The Handmaid’s Tale — Margaret Atwood

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New Project (5)

p. 45

The tulips along the border are redder than ever, opening, no longer wine cups but chalices; thrusting themselves up, to what end? They are, after all, empty. When they are old they turn themselves inside out, then explode slowly, the petals thrown out like shards.

p. 45

He isn’t supposed to speak to me. Of course some of them will try, said Aunt Lydia. All flesh is weak. All flesh is grass, I corrected her in my head. They can’t help it, she said, God made them that way but He did not make you that way. He made you different. It’s up to you to set the boundaries. Later you will be thanked.

p. 56

We lived, as usual, by ignoring. Ignoring isn’t the same as ignorance, you have to work at it.

p. 57

The newspaper stories were like dreams to us, bad dreams dreamt by others. How awful, we would say, and they were, but they were awful without being believable. They were too melodramatic, they had a dimension that was not the dimension of our lives.

p. 57

We were the people who were not in the papers. We lived in the blank white spaces at the edges of print. It gave us more freedom. We lived in the gaps between the stories.

p. 91

We stole extra paper packets of sugar for her, from the cafeteria at mealtimes, smuggled them to her, at night, handing them from bed to bed. Probably she didn’t need the sugar but it was the only thing we could find to steal. To give.

p. 105

The body is so easily damaged, so easily disposed of, water and chemicals is all it is, hardly more to it than a jellyfish, drying on sand.

p. 105

​​Does he know I’m here, alive, that I’m thinking about him? I have to believe so. In reduced circumstances you have to believe all kinds of things. I believe in thought transference now, vibrations in the ether, that sort of junk. I never used to.

p. 109

After these dreams I do awake, and I know I’m really awake because there is the wreath, on the ceiling, and my curtains hanging like drowned white hair. I feel drugged. I consider this: maybe they’re drugging me. Maybe the life I think I’m living is a paranoid delusion.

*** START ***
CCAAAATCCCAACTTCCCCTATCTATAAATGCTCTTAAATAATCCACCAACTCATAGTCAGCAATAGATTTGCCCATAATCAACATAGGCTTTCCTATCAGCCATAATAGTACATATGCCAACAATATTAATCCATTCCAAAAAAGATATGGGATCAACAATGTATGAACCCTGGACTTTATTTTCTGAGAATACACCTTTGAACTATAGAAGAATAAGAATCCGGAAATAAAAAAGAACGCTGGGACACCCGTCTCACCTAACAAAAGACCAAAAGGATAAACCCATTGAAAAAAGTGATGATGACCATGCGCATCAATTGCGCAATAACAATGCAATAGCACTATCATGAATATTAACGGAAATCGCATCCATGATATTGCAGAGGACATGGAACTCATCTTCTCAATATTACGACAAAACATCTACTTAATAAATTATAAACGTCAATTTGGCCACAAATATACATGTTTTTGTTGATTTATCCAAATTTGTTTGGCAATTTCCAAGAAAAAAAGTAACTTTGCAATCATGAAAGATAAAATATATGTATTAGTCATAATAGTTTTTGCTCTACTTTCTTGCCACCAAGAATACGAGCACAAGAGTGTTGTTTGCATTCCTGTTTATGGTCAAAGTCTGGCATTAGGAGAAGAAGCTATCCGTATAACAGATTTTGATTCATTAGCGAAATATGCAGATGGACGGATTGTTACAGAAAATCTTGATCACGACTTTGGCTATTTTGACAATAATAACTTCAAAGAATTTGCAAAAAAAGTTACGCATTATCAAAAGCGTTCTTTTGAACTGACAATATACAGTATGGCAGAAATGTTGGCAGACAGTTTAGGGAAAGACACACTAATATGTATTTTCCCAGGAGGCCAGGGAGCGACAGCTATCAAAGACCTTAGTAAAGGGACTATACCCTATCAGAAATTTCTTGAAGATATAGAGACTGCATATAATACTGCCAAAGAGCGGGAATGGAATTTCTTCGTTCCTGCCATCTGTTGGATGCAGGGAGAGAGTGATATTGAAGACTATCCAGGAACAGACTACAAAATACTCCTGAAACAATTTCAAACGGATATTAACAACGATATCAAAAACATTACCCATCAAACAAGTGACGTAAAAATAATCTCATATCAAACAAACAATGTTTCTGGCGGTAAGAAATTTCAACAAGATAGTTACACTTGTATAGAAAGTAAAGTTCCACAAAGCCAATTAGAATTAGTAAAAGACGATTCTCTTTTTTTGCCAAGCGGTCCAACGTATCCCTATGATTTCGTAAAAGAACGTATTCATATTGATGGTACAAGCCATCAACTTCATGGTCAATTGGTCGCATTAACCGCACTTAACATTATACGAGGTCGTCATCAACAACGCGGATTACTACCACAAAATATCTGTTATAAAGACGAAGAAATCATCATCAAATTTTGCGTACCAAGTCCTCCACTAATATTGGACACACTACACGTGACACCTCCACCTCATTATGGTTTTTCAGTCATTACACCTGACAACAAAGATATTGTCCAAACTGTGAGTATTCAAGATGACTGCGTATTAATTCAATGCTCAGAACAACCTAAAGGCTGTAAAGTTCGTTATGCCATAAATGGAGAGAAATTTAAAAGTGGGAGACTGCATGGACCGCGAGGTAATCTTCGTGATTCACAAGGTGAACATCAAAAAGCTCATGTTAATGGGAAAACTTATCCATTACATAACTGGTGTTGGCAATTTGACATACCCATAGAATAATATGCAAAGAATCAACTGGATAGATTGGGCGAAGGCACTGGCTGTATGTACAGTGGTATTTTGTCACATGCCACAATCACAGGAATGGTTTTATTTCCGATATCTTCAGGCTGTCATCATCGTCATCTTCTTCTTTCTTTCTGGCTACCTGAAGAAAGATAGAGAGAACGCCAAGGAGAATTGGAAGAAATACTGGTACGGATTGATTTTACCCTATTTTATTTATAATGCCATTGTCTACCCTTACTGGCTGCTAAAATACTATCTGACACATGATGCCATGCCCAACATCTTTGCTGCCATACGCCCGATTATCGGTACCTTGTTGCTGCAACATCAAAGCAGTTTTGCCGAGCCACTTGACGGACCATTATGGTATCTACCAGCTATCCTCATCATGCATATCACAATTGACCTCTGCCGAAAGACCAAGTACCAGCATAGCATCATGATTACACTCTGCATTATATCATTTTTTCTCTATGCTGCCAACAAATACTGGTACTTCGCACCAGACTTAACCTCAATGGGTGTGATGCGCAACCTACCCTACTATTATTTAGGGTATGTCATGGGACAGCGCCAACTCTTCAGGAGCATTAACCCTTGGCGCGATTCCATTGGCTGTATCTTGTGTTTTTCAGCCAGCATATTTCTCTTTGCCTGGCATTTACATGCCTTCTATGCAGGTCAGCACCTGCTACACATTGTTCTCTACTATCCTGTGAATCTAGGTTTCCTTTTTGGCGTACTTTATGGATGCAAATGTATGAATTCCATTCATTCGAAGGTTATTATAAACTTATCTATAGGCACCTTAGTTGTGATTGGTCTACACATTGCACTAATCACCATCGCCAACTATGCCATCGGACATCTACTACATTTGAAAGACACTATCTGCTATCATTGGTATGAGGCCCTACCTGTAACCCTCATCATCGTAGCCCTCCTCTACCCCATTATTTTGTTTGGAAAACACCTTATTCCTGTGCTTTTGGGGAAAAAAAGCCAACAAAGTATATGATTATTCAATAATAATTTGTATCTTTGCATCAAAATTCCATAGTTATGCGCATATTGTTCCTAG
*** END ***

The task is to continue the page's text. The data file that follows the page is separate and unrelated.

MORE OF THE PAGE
Not a hope. I know where I am, and who, and what day it is. These are the tests, and I am sane. Sanity is a valuable possession; I hoard it the way people once hoarded money. I save it, so I will have enough, when the time comes.

p. 121

As for you, she’d say to me, you’re just a backlash. Flash in the pan. History will absolve me. But she wouldn’t say things like that until after the third drink. 

p. 125

But who can remember pain, once it’s over? All that remains of it is a shadow, not in the mind even, in the flesh. Pain marks you, but too deep to see. Out of sight, out of mind.

p. 144

He wanted me to play Scrabble with him, and kiss him as if I meant it. 

This is one of the most bizarre things that’s happened to me, ever. 

Context is all.

p. 146

He was not a monster, to her. Probably he had some endearing trait: he whistled, offkey, in the shower, he had a yen for truffles, he called his dog Liebchen and made it sit up for little pieces of raw steak. How easy it is to invent a humanity, for anyone at all. What an available temptation.

p. 174

It was after the catastrophe, when they shot the president and machine-gunned the Congress and the army declared a state of emergency. They blamed it on the Islamic fanatics, at the time.

p. 181

She would say this a little regretfully, as though I hadn’t turned out entirely as she’d expected. No mother is ever, completely, a child’s idea of what a mother should be, and I suppose it works the other way around as well.

p. 193

That’s one of the things they do. They force you to kill, within yourself.

p. 193

The moment of betrayal is the worst, the moment when you know beyond any doubt that you’ve been betrayed: that some other human being has wished you that much evil. 

It was like being in an elevator cut loose at the top. Falling, falling, and not knowing when you will hit.

p. 193

A glimpse, a pale shimmer on the air; a glow, aurora, dance of electrons, then a face again, faces.

p. 196

Maybe I don’t really want to know what’s going on. Maybe I’d rather not know. Maybe I couldn’t bear to know. The Fall was a fall from innocence to knowledge. 

p. 201

Moira told me once that it used to be where the undergraduates ate, in the earlier days of the university. If a woman went in there, they’d throw buns at her, she said. 

Why? I said. Moira became, over the years, increasingly versed in such anecdotes. I didn’t much like it, this grudge-holding against the past. 

p. 211

Better? I say, in a small voice. How can he think this is better? 

Better never means better for everyone, he says. It always means worse, for some.

p. 215

But people will do anything rather than admit that their lives have no meaning. No use, that is. No plot.

p. 236 

Perhaps he’s reached that state of intoxication which power is said to inspire, the state in which you believe you are indispensable and can therefore do anything, absolutely anything you feel like, anything at all.

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